Psychosis is a syndrome associated with abnormal functioning of the frontal and temporal lobes and the dopaminergic and serotoninergic projections to these areas. People with psychosis may experience hallucinations (e.g., auditory, visual, tactile), delusions, and disorganized thoughts and actions.
Psychosis can be due to primary psychiatric disorders or can be secondary to substance use or specific medical etiologies. Primary psychotic disorders include schizophrenia, delusional disorder, schizoaffective disorder, schizophreniform disorder, and brief psychotic disorder. A psychotic syndrome may also accompany other psychiatric conditions such as major depressive disorder and bipolar disorder. Patients with psychosis associated with psychiatric disorders present with a combination of hallucinations (mostly auditory), delusions, and disorganized thought process, but are usually oriented and have minimal overt cognitive deficits. With the exception of acute agitation, patients with psychosis (who are otherwise healthy) tend to have normal vital signs. Patients with psychosis secondary to drug use or medical causes often present with altered vital signs, visual hallucinations, and severe cognitive impairment, including confusion or disorientation.
The evaluation of psychosis includes a physical exam, a complete psychiatric and medical history, and a laboratory work-up. The physical exam includes a detailed neurologic exam and a complete mental status exam, with the following areas of focus: mood and affect, thought process and content (including an evaluation of delusions, abnormal perceptions, suicidal and homicidal ideation, judgment, insight), and a cognitive exam.
The medical history should include a review of head injury, seizures, cerebrovascular disease, sexually transmitted infections, and new or worsening headaches. Collateral history from relatives is recommended to chart the onset and course of psychosis.
Recommended initial laboratory work-up includes a complete blood count, comprehensive metabolic profile, thyroid function tests, urine toxicology, and measurement of parathyroid hormone, calcium, vitamin B12, folate, and niacin. Based on clinical suspicion, testing for HIV infection and syphilis, as well as computed tomography brain imaging, can complete the initial laboratory work-up.
The lifetime prevalence of psychosis in the general population is about 3%, with 0.21% of cases attributable to medical conditions. Most commonly, psychotic symptoms are associated with other mental disorders. The lifetime prevalence of schizophrenia is approximately 0.3% to 0.7%. In one urban primary care population study, 20.9% of adult patients reported 1 or more psychotic symptoms; psychosis co-occurred with depressive, anxiety, and panic disorders, and substance use disorders. More than 50% of people with bipolar disorder experience psychosis during their lifetime. The rate of postpartum psychosis, which is a type of brief psychotic disorder, is 1-2 per 1000 childbirths; risk factors include a history of depression, bipolar disorder, or past peripartum psychosis or mood disorder.
- Schizoaffective disorder
- Brief psychotic disorder
- Schizophreniform disorder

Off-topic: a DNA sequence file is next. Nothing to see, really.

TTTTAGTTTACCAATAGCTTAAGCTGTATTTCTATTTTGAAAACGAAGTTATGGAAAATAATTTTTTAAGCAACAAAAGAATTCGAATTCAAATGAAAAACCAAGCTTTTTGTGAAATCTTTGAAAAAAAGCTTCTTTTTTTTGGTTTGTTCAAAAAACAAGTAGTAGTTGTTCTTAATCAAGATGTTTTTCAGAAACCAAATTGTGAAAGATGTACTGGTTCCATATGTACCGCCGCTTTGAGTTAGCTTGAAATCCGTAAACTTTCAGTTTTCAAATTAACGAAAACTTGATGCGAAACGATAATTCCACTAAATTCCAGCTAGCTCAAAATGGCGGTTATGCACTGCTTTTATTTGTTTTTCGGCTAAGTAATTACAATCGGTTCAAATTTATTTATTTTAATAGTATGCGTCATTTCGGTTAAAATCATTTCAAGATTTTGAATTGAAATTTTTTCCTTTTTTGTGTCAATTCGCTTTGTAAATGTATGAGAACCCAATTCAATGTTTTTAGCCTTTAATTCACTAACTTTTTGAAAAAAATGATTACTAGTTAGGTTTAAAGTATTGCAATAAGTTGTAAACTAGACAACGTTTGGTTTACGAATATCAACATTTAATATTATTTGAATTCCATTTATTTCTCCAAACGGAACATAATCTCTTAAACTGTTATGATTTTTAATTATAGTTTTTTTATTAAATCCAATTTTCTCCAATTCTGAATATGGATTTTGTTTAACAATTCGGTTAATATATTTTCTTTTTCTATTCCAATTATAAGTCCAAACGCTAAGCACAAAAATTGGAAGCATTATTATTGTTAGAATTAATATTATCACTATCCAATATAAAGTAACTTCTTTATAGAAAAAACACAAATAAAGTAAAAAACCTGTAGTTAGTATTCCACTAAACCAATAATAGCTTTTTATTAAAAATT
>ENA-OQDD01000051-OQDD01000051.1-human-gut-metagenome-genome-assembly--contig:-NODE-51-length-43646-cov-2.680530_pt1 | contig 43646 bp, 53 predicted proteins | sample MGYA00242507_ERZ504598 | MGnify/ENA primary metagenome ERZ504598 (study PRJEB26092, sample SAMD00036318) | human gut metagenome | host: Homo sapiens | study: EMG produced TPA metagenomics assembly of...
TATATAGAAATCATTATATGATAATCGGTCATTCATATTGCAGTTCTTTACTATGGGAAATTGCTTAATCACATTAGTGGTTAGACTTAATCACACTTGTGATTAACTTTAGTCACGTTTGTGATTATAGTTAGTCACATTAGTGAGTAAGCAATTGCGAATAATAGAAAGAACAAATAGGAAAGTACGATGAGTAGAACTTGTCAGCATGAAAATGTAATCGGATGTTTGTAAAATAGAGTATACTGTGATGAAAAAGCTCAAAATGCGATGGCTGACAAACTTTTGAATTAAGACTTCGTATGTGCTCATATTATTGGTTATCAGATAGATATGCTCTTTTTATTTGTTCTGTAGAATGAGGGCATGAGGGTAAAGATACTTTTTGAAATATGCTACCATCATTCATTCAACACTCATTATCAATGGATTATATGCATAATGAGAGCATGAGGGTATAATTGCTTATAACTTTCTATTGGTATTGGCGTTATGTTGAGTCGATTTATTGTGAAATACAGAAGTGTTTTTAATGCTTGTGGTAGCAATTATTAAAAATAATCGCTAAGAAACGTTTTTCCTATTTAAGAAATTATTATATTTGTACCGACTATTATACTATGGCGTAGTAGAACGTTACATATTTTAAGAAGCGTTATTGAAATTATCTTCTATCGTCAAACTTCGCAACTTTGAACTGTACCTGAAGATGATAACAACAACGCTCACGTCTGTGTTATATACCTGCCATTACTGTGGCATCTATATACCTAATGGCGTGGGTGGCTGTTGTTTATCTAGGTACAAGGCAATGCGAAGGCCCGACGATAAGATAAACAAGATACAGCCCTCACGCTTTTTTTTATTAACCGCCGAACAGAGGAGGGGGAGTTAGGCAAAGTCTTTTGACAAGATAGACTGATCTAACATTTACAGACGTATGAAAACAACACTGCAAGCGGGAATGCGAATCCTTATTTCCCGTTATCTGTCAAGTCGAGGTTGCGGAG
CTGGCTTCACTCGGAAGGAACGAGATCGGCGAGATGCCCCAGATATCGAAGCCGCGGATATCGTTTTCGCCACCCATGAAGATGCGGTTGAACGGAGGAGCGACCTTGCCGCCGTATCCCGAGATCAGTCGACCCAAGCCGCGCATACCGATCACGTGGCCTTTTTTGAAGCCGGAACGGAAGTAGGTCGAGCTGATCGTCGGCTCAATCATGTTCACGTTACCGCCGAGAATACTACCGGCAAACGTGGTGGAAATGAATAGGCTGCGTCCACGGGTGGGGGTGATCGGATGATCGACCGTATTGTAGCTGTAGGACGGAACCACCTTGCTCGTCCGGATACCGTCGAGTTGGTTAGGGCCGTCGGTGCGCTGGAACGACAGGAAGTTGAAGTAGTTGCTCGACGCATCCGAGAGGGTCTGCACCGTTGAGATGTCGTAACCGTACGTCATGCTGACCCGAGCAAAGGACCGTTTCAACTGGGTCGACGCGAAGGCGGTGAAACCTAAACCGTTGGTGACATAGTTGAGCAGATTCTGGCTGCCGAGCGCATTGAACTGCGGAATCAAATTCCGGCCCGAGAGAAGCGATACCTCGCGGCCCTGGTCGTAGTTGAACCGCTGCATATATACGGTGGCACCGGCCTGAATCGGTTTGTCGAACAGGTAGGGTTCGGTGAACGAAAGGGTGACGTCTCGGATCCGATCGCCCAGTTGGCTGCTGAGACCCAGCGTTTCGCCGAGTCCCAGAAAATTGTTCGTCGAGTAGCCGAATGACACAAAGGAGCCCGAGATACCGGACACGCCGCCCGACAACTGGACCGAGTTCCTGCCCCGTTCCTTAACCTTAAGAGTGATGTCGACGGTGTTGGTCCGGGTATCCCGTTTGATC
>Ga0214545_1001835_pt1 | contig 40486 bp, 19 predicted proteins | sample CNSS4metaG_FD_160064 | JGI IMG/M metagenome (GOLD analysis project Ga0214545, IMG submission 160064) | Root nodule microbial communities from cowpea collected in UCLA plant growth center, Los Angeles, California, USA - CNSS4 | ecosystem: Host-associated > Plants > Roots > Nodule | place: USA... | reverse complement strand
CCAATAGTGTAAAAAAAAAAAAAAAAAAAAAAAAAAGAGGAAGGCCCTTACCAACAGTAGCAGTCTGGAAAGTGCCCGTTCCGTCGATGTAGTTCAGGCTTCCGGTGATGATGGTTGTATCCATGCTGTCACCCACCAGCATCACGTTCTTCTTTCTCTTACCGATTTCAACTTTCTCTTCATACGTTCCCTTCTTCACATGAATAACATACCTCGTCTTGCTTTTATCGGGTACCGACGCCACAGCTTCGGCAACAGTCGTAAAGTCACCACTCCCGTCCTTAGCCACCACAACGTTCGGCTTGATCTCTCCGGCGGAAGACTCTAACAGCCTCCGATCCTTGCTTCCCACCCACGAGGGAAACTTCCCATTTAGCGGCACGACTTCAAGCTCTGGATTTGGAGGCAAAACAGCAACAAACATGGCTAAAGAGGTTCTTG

- Depression with psychotic features
- Bipolar disorder
- Delusional disorder
- Withdrawal syndrome
- Inhalants (solvents, aerosols, gases, nitrites)
- Chronic thiamine deficiency (Korsakoff psychosis)
- Acute hepatic porphyria
- Delusional symptoms in partner of individual with delusional disorder (folie a deux)
- Organophosphate toxicity
- Dopamine agonists
- Other prescription or over-the-counter medications
- Heavy metal toxicity
- Traumatic brain injury
- Brain tumor
- Multiple sclerosis
- Fahr disease
- Delirium with psychosis
- Vitamin B12 deficiency
- Folate deficiency
- Niacin deficiency
- Cushing syndrome
- Thyroid dysfunction
- Lupus cerebritis
- Wilson disease
- Lysosome storage disease
- Metachromatic leukodystrophy
- Klinefelter syndrome
- DiGeorge syndrome
- Prader-Willi syndrome
Adrian Preda, MD
Professor of Clinical Psychiatry
Department of Psychiatry and Human Behavior
University of California, Irvine School of Medicine
AP declares that he has no competing interests.
Dr Adrian Preda would like to gratefully acknowledge Dr Karen A. Graham and Dr Diana O. Perkins, previous contributors to this topic. KAG declares that she has no competing interests. DOP has served as a consultant on antipsychotic medications for Genetech, Janssen, Lundbeck, Otsuka, and Sunovion. The University of North Carolina at Chapel Hill received compensation for research and consulting work by DOP from Genetech, the NIH, Research Triangle Institute, and the State of North Carolina; the university has also been awarded a patent for isolation of pluripotent stem cells from human tissues, with Diana Perkins listed as one of the inventors. DOP has received royalties for the textbook Schizophrenia, published by the American Psychiatric Association Press.
Philip McGuire, MBChB, MD, PhD, FRCPsych
Department of Psychiatry
Institute of Psychiatry
PM has been reimbursed by manufacturers of antipsychotic drugs for consultancy and speaking at conferences. PM has received grant funding for research and to support scientific conferences.
Vinod H. Srihari, MD
Assistant Professor of Psychiatry
Yale University School of Medicine
Connecticut Mental Health Center
VHS declares that he has no competing interests.
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